Dave Apling and family and friend have torn a page out of Mark Twain's The Adventures of Huckleberry Finn with a summer waterway adventure as long as the storied Mississippi River.
Only Apling's craft is hardly a raft, and the 2,400-mile route - Mackinac Island, Mich., to Marco Island, Fla. - is hardly the muddy Mississippi, though just as long.
“I'm 60 years old. I still work a little bit,” says Apling, whose family owns Devil's Lake Water Sports at Manitou Beach, Mich. “But I'm trying to do things to keep it interesting.”
Having sold pontoon boats - highly popular in southeast Michigan's Irish Hills lakes - for 20 years, Apling was intrigued by trying long-distance cruising in such a craft. He noted that the Great Lakes-Erie Canal-Atlantic Coast water route is well-traveled, but to his knowledge no one has done it by pontoon.
“After making the trip to Florida in a motor yacht (a 40-foot Hatteras), I started thinking that the same trip could be done in a pontoon - equipped with the right space, layout and engine.” He approached Maurell Products, of Owosso, Mich., makers of Crest pontoon boats, with his idea and specifications.
The result is a three-pontoon, 30-foot boat with an 8-foot, 6-inch beam, the latter being the legal limit for highway towing without a special permit. The boat length was sized to accommodate the long-range fuel tanks and a big payload, up to 3,900 pounds.
“They recommended putting a triple tube on it,” Apling said, noting that each pontoon is 25 inches in diameter. He adds: “You could carry the entire Detroit Lions football team on here.
“They went with a 30-foot length to be able to carry that kind of fuel weight up there,” he said, referring to tandem, 62-gallon tanks hidden under lounging berths just ahead of the center console. Two other berths are built in behind the console, and a portable toilet with raise-up curtains is installed just ahead of the transom. Fully equipped, Apling estimates the craft would cost about $36,000.
It is equipped with a 225-horsepower, state-of-the-art outboard engine built for saltwater use. The powerplant can push the boat to 36 mph and can cruise at 26 mph. It can easily cruise up to 10 hours at a stretch, although Apling notes, “after eight or nine hours the fun starts to go out of it. But it depends on where you're at and where you want to be.”
Too, he advises, “It's a cruise and adventure, not a race.”
He is certain, for instance, that the fisherman in the crew, his long-time friend Clark McKelvey, will want to wet a line along the way. “Clark will fish. I know he will.”
The rest of the crew comprises sons Patrick, 34, and Michael, 36, and grandson Andrew, 16.
The first leg of the adventure began last Monday at Mackinac Island, and Apling covered 239 miles to Port Sanilac, in Michigan's Thumb, in just nine hours. Tuesday was an easy six-hour run down to Toledo Beach Marina south of Monroe to complete the first 349-mile leg. At Toledo Beach the crew gathered up for the expected 18-day run to southern Florida's Gulf of Mexico coast.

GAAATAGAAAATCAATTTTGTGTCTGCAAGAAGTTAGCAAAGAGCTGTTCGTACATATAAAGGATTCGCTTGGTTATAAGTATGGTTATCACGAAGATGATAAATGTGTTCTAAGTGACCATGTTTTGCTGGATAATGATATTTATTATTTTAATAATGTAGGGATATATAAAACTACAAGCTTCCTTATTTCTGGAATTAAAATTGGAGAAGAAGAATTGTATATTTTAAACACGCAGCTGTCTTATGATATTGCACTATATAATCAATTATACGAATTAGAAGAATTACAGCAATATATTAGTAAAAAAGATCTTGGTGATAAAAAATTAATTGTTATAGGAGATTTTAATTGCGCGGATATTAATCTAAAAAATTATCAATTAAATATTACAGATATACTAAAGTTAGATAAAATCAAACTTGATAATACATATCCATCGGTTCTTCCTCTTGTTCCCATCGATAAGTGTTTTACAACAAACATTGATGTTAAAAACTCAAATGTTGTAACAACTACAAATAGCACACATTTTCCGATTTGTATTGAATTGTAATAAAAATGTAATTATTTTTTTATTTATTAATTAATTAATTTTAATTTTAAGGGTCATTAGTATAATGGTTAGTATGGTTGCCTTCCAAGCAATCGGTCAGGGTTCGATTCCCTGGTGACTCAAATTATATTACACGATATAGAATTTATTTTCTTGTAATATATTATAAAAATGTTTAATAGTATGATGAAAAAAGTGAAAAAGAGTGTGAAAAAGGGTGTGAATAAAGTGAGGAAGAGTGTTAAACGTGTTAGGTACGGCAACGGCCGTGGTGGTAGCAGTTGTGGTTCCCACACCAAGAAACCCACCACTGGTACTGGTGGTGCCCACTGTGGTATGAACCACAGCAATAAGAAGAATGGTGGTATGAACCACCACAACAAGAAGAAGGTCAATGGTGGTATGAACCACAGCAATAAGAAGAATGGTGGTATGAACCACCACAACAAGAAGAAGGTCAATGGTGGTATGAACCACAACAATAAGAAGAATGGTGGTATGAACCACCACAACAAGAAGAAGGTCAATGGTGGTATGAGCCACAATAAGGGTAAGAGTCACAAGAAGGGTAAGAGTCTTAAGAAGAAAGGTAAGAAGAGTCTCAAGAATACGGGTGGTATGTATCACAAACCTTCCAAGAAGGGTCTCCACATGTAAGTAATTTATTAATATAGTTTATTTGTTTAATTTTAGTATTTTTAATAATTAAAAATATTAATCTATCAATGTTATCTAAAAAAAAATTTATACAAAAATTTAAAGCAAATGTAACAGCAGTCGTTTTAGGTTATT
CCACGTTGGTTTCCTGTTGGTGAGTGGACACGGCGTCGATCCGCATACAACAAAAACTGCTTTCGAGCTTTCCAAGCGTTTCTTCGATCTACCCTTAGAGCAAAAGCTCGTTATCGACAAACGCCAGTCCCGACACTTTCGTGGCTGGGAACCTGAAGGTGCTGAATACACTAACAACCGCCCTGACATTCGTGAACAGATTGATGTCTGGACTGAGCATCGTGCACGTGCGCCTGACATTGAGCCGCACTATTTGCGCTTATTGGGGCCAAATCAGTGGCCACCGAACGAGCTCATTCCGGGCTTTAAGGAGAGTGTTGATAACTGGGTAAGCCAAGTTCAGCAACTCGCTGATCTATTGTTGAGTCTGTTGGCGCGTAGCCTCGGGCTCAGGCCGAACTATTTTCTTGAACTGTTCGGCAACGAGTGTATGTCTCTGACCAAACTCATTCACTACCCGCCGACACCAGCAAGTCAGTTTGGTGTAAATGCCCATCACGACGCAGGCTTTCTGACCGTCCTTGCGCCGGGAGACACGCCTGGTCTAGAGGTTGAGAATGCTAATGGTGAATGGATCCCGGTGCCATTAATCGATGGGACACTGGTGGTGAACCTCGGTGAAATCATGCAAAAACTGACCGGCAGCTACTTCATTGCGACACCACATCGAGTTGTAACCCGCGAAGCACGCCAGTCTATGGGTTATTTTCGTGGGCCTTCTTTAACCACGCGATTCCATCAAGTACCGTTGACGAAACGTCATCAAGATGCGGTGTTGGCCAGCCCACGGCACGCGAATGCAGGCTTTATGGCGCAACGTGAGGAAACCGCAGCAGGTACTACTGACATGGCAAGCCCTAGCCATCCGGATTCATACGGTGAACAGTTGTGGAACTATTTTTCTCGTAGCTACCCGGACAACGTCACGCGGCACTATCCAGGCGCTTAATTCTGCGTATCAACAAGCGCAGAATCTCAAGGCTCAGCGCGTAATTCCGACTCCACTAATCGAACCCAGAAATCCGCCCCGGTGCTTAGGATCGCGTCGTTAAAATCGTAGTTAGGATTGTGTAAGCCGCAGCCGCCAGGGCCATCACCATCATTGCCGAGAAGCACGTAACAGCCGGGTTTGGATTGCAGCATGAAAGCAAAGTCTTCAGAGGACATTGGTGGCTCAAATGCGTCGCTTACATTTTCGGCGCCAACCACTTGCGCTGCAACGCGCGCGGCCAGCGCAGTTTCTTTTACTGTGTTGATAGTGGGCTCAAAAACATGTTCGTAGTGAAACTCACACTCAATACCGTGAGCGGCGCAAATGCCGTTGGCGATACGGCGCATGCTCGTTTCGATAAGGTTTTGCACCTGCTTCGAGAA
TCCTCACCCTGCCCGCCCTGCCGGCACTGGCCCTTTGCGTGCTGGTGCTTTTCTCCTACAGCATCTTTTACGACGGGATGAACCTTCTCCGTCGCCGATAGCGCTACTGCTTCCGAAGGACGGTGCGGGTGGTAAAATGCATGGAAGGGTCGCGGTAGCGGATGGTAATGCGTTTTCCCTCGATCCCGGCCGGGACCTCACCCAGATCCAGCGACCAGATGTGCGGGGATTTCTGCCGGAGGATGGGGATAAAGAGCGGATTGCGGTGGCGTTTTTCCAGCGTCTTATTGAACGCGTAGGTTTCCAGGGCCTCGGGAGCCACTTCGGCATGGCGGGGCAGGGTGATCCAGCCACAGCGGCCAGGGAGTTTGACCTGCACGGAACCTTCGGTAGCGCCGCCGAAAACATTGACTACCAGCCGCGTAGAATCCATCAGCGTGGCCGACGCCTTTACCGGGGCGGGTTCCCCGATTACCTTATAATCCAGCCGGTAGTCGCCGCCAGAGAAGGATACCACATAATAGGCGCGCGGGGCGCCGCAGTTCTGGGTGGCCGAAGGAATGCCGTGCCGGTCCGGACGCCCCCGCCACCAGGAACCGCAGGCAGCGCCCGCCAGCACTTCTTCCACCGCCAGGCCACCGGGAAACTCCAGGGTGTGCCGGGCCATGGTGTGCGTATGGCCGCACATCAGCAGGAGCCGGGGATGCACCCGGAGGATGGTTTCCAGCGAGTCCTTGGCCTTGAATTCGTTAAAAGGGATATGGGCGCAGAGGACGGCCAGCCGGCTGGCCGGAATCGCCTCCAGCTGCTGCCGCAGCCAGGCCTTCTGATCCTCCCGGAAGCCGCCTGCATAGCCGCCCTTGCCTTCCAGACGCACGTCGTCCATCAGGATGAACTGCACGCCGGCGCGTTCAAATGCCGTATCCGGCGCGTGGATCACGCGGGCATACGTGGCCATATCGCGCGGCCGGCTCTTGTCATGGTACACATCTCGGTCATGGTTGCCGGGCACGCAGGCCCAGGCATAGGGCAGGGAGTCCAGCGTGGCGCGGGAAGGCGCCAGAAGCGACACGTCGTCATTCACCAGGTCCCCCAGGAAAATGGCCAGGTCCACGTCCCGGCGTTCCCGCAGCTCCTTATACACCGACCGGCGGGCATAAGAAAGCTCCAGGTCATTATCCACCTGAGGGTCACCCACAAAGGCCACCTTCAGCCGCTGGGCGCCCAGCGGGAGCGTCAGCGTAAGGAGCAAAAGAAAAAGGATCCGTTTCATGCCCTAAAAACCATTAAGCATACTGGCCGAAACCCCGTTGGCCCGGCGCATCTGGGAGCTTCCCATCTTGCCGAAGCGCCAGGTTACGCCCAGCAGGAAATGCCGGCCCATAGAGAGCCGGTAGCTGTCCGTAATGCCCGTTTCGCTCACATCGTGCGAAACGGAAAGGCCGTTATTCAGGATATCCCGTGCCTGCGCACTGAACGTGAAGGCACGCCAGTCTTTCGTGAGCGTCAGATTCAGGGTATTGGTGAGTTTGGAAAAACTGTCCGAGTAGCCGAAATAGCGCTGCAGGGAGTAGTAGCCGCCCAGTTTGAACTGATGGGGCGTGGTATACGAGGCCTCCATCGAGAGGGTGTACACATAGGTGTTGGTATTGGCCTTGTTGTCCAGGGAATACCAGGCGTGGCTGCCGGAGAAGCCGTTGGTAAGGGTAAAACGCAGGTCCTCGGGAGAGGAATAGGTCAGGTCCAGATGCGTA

“We haven't had a hitch with the boat so far,” the skipper said.
The rest of the run will be divided into three six-day segments. He, Patrick and Andrew left Thursday to cross Lake Erie and enter the Erie Canal at Buffalo. The canal will take them to the Hudson River at Troy; they then head downstream to New York City.
“We plan to stay in hotels and motels,” said Apling. “At the end of the day I really enjoy a nice dinner, relaxing and reflecting. Camping is not in my blood.” He added that he wants to show his grandson some of the sights in New York, where there will be a crew change.
Son Mike will join Apling for the next leg of the adventure, probably stopping at Atlantic City, N.J., then Norfolk, Va., before entering the Intercoastal Waterway, a series of shoreline channels protected by islands and barrier reefs.
Even though the New York-Norfolk leg will include open-ocean motoring, Apling plans to stay within a half-mile of shore. “The closer you are, the more you can see. Looking at open water is just looking at the same thing.”
McKelvey will accompany him on the final leg. Exact ports of call and refueling stops may change depending on weather, fuel needs and mood. “A lot will depend on conditions. We won't be racing. It's not a speed thing.”
Hilton Head, S.C., Savannah, Ga., and Jacksonville are among the bigger targets.
“If worse comes to worst, 90 per cent of the places you go by you could just beach this boat,” Apling noted. Fully trimmed, it draws just two-and-a-half feet of water. “But you really need three feet of water under the pontoons.”
Once he and McKelvey reach Stuart, Fla., on the Atlantic coast, they will turn inland via the Okeechobee Waterway, which transits the famed Lake Okeechobee, which feeds fresh water toward South Florida.
“We'll dump out (of the inland passage) at Fort Myers. Then it's just three-four hours to Marco Island.” Apling owns a condominium there.
At trip's end, the skipper said, “We may keep it a while in Florida. It would be good in the Gulf.”
Otherwise the plan is to truck the rig back to Michigan. Pontoons, however, have become very popular with Florida boaters, especially on intercoastal waterways and the Gulf, Apling said.
So he and his crew are off on a summer odyssey that the fabled Huck Finn might have drooled over. Or at least understood.
Speaking of crew, Apling never had a doubt about finding enough hands. “We've had a lot of volunteers.”